In short, these are the people who constitute the decision-making body of the World Health Organisation (WHO), and it’s vital they rally behind a people’s vaccine rather than allow its use to be controlled by a privileged few.

As Oxfam’s GB’s chief executive Danny Sriskandarajah put it succinctly, saying what matters is that when a vaccine is found “it’s distributed fairly and free of charge according to need, not sold off to the highest bidder”.

Already the EU has proposed the voluntary pooling of patents for a coronavirus vaccine in its draft resolution for the World Health Assembly.

How telling it is then – if not unexpected – to find from details of a leaked document that the Trump administration is trying to delete references to pooled patents and instead rewording the proposal over patents in favour of big pharmaceutical companies.

In other words “Big Pharma” would be given exclusive rights to produce and set prices for any vaccines, despite the fact that taxpayers’ money has been used to fund their research and development.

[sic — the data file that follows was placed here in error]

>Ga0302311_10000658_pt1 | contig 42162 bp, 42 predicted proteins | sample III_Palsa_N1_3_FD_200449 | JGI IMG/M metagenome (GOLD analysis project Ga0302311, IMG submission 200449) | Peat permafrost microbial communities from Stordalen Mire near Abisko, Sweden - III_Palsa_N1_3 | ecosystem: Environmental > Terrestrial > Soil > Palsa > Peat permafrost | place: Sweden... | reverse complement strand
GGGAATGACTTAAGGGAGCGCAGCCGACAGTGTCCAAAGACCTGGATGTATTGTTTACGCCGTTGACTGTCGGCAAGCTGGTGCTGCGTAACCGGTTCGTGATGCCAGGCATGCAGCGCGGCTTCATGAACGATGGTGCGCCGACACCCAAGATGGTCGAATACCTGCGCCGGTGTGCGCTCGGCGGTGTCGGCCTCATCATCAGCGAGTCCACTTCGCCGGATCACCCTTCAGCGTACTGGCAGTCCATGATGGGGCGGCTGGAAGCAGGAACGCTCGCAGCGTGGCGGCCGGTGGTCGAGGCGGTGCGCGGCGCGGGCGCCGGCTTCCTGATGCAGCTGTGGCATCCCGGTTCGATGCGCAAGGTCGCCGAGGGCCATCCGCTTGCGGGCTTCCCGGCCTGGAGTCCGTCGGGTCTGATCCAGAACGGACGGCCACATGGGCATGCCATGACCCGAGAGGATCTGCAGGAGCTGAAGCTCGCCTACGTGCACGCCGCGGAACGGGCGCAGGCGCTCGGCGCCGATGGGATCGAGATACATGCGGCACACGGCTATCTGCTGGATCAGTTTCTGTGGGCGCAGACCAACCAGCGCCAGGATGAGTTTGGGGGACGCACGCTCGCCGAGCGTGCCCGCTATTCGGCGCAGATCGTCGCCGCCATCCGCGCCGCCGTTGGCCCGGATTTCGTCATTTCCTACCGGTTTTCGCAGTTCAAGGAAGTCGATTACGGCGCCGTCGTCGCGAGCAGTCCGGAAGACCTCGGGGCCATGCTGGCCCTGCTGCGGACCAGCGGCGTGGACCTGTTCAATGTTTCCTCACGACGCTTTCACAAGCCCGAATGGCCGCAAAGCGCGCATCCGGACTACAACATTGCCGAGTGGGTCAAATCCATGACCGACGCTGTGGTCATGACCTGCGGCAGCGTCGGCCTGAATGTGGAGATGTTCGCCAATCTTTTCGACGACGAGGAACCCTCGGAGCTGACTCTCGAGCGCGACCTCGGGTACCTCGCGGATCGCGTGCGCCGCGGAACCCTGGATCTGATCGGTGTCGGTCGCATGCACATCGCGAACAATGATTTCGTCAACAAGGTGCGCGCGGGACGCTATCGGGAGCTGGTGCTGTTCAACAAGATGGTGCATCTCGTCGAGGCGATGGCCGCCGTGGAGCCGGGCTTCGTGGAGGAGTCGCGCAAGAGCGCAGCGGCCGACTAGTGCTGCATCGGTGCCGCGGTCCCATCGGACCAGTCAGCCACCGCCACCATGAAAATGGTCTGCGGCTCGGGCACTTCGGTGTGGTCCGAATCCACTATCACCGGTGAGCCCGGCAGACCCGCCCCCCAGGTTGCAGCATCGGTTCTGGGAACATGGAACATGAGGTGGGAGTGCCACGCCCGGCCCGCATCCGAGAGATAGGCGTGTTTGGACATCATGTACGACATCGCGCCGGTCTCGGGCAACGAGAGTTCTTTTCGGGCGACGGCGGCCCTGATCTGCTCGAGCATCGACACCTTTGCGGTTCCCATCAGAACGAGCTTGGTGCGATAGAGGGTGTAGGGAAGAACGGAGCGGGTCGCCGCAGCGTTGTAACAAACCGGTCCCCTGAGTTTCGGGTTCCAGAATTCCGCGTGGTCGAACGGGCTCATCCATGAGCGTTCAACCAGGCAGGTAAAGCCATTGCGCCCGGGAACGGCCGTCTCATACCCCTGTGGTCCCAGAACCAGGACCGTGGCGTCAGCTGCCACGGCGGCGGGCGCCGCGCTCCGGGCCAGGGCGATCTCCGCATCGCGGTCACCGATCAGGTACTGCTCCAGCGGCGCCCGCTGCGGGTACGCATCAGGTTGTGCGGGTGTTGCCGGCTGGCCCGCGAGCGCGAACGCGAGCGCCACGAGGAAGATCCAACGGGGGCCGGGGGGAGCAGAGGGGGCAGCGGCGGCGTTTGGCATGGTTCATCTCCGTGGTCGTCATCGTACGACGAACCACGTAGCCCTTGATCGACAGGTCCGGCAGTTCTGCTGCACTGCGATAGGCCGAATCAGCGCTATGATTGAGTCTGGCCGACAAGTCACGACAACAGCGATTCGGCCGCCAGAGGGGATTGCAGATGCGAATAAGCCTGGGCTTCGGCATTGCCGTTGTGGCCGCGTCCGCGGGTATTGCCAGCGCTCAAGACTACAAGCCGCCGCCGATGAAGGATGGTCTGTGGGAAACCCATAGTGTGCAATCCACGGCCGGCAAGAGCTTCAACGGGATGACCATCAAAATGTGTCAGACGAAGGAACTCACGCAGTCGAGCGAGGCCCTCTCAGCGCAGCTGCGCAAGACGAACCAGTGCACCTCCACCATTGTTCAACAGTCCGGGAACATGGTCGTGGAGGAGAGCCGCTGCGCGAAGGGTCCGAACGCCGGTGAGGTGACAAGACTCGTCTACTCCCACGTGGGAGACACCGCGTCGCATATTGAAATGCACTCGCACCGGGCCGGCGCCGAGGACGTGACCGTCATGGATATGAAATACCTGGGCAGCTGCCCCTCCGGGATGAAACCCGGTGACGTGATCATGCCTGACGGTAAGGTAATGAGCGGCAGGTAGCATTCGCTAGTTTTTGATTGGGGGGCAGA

The implications of Big Pharma along with certain governments becoming grand overseers of access to the vaccine are obvious. To begin with, you can bet the poorest across the world will be the last in line to benefit, if at all.

Just as we saw with PPE and other crucial medical supplies, the rich and powerful will push their way to the front of the queue and to hell with everyone else.

As Oxfam has also pointed out,

all of this can be put in context

when you consider that vaccinating the poorest half of humanity –

3.7 billion people – against coronavirus could cost less than the 10 biggest pharmaceutical companies make in an average four months.

THAT one simple fact tells us all we need to know about who the winners and losers are here, and why all of us must voice our disapproval and lobby against the mercenary and discriminatory process that might be about to unfold over access to the vaccine.